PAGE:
GERMANY – German foundations need to improve their control mechanisms in terms of external advisers and the development of an active portfolio strategy, according to a recent report from the Centre for Social Investment (CSI) at the country's Heidelberg University.
Of those foundations with a board of trustees or an advisory board with a brief to control long-term investment strategy, 73% had neither asset management specialists on the board, nor regard asset management expertise as a relevant skill when appointing to the board.
Dr Volker Then, managing director, CSI, which carried out the survey in conjunction with the Association of German Foundations, commented: "The most important finding of the survey is that almost all the largest foundations are dependent on external advice."
"So it is all the more important to establish a good mechanism of control, because they will have to supervise their advisers," he added. "This could be achieved either by competitive mechanisms to determine their asset management service providers or by tight governance control."
The sample consisted of the 200 largest German foundations in terms of assets to invest, although only 44 foundations took part. All foundations have assets worth over €20m, the average size being €33m.
Of the sample replying, 41% do not publish annual accounts, which means they avoid any public control through the transparency mechanism. German foundations are not required by law to publish their accounts, although they have to send them to the supervisory authorities.
Most respondents monitored their financial results on a monthly basis, with a similar number conducting quarterly reviews.
However, one-third only do so every six months, which Then said is "of concern".
Furthermore, while most foundations have a supervisory board to which the executive board is accountable, 41% have only a single-tier executive board.
Then recommended that all foundations should publish annual reports, including full accounts and balance sheet.
He added: "They should also have a competition-specific governing body, and either a financial committee or specialist members of the board with expertise in asset management.
"We would recommend a two-tier board structure, either by setting up a second-tier board with reviewing or supervisory powers over the executive board, or by giving those powers to the finance committee."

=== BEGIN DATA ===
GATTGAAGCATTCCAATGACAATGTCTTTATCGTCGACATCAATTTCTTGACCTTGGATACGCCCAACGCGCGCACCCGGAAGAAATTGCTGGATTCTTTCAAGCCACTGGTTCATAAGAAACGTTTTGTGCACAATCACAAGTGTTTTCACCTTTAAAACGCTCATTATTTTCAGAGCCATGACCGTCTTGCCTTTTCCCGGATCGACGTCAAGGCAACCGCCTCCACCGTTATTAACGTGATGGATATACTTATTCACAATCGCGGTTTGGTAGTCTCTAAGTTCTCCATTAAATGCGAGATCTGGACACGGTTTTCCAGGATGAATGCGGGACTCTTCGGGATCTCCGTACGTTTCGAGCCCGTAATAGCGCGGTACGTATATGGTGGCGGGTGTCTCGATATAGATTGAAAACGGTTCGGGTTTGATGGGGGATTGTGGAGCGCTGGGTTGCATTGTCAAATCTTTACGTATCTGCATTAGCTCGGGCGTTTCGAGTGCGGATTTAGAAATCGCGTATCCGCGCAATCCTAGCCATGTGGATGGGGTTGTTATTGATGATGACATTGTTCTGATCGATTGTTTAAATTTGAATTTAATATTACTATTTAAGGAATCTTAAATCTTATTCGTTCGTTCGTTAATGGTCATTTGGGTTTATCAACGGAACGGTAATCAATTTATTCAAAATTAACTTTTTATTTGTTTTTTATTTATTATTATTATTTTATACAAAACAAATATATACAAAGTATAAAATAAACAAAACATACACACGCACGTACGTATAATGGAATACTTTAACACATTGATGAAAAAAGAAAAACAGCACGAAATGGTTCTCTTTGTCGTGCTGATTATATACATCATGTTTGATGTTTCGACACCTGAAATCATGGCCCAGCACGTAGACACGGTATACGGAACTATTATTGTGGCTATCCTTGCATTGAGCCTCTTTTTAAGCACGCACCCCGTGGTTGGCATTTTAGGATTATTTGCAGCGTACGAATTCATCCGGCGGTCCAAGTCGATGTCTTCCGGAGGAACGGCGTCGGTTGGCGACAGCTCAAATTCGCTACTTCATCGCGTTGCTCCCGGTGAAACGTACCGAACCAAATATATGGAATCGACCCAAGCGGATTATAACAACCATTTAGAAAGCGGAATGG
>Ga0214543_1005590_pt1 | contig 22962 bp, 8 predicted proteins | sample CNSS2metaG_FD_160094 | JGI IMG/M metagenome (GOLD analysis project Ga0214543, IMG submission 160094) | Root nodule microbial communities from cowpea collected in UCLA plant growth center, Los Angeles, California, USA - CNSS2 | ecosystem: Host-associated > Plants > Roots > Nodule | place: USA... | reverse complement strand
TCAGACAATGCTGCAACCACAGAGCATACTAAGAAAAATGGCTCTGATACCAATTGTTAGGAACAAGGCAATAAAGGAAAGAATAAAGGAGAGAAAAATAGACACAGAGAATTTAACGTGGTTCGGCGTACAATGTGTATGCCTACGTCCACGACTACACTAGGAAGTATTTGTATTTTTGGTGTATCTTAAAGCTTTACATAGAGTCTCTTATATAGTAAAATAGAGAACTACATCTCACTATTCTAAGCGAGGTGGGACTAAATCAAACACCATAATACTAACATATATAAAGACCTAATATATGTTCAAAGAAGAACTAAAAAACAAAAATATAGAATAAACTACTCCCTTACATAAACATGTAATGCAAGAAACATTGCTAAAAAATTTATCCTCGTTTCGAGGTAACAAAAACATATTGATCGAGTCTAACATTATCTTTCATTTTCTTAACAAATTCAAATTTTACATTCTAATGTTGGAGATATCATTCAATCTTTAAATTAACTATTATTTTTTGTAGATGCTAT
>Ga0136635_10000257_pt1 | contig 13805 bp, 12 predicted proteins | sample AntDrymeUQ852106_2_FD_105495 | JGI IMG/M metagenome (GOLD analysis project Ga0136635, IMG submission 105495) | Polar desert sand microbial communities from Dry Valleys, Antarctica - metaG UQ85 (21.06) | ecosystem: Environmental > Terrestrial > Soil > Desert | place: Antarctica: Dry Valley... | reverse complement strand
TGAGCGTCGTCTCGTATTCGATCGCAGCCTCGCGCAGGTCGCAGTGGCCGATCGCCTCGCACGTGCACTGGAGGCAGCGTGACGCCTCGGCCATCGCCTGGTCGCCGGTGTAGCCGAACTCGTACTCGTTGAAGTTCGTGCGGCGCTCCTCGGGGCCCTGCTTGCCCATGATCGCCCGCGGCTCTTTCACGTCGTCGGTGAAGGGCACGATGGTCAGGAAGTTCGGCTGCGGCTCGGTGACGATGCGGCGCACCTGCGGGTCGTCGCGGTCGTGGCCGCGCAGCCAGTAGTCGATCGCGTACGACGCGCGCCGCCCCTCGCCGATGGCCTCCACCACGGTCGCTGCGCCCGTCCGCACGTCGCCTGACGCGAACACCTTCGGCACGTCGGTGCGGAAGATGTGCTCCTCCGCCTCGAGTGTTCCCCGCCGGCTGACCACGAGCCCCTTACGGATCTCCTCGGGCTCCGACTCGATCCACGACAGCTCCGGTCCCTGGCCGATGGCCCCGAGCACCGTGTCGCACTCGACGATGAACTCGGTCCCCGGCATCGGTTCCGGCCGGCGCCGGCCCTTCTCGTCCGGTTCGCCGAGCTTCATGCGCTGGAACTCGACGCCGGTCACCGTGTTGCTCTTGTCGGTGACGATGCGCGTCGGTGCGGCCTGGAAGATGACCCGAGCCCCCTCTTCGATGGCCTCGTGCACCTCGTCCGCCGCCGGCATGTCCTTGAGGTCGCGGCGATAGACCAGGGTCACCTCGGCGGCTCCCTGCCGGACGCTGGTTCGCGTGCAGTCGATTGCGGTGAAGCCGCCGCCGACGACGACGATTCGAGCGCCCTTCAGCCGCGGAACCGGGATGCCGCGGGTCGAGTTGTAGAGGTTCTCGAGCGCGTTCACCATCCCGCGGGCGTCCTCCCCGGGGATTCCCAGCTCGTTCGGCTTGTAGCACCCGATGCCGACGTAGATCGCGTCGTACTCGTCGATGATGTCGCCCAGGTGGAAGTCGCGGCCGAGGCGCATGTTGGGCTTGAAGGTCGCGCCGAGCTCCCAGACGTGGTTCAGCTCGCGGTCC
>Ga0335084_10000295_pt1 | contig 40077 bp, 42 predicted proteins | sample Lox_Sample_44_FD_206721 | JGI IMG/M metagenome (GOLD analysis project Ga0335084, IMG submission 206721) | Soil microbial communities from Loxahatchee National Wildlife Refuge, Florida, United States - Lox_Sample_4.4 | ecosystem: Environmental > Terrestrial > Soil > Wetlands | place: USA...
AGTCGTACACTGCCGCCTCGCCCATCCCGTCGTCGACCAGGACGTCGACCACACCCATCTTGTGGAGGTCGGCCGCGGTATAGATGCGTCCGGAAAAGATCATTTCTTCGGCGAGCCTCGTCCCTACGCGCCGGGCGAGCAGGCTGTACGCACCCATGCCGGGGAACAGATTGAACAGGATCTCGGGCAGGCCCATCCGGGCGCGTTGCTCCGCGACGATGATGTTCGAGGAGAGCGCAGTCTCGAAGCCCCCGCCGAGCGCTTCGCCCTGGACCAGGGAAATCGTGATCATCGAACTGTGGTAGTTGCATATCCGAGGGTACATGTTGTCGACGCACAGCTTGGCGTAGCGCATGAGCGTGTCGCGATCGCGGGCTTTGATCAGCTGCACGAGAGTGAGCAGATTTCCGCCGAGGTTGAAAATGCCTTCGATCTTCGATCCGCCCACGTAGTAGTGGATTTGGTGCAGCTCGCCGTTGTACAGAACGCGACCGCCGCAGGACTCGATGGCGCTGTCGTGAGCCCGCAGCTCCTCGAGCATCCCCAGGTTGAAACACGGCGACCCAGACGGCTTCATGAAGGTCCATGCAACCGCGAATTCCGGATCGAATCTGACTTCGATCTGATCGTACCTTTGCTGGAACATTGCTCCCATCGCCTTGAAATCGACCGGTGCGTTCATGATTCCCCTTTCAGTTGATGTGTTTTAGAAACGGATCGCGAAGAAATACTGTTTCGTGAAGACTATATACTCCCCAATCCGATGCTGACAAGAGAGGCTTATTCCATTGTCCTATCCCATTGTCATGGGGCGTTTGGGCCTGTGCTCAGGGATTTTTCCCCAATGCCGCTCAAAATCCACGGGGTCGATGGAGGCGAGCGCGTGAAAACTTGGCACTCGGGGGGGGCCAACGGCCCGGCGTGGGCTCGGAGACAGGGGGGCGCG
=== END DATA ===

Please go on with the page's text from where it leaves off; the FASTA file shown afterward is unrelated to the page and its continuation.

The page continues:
But he said there was no need for more supervision by public authorities: “What we do need is more public awareness of generating good returns, in order to make these foundations as effective as possible."
The survey also revealed that over half of German foundations have not changed their investment behaviour following the financial crisis.
Those foundations which have responded to the crisis said they pay more attention to financial management (70% of those which reacted) or have invested in less risky asset classes (55%).
"This conservative approach to asset strategies is one of the main findings of the survey," said Then.
Legally, German foundations are required to maintain their asset value, reducing their appetite for taking on risk.
"But fixed income investing will never give you anywhere near the returns needed to balance inflation," Then added.
'With inflation at 2.2% you need an annual return of 6.6% to retain real asset value, given that legally, German foundations can set aside one-third of the revenue generated to a general reserve fund to balance inflation."
However, Then said that the lack of strategic changes in response to the financial crisis was partly because the bigger foundations were already pursuing market opportunities, so did not have to change direction.
When asked their opinions of different asset classes, respondents were positive towards real estate (seen as secure), slightly positive towards foreign currency and global market opportunities, neutral towards fixed interest bonds, and negative towards emerging markets.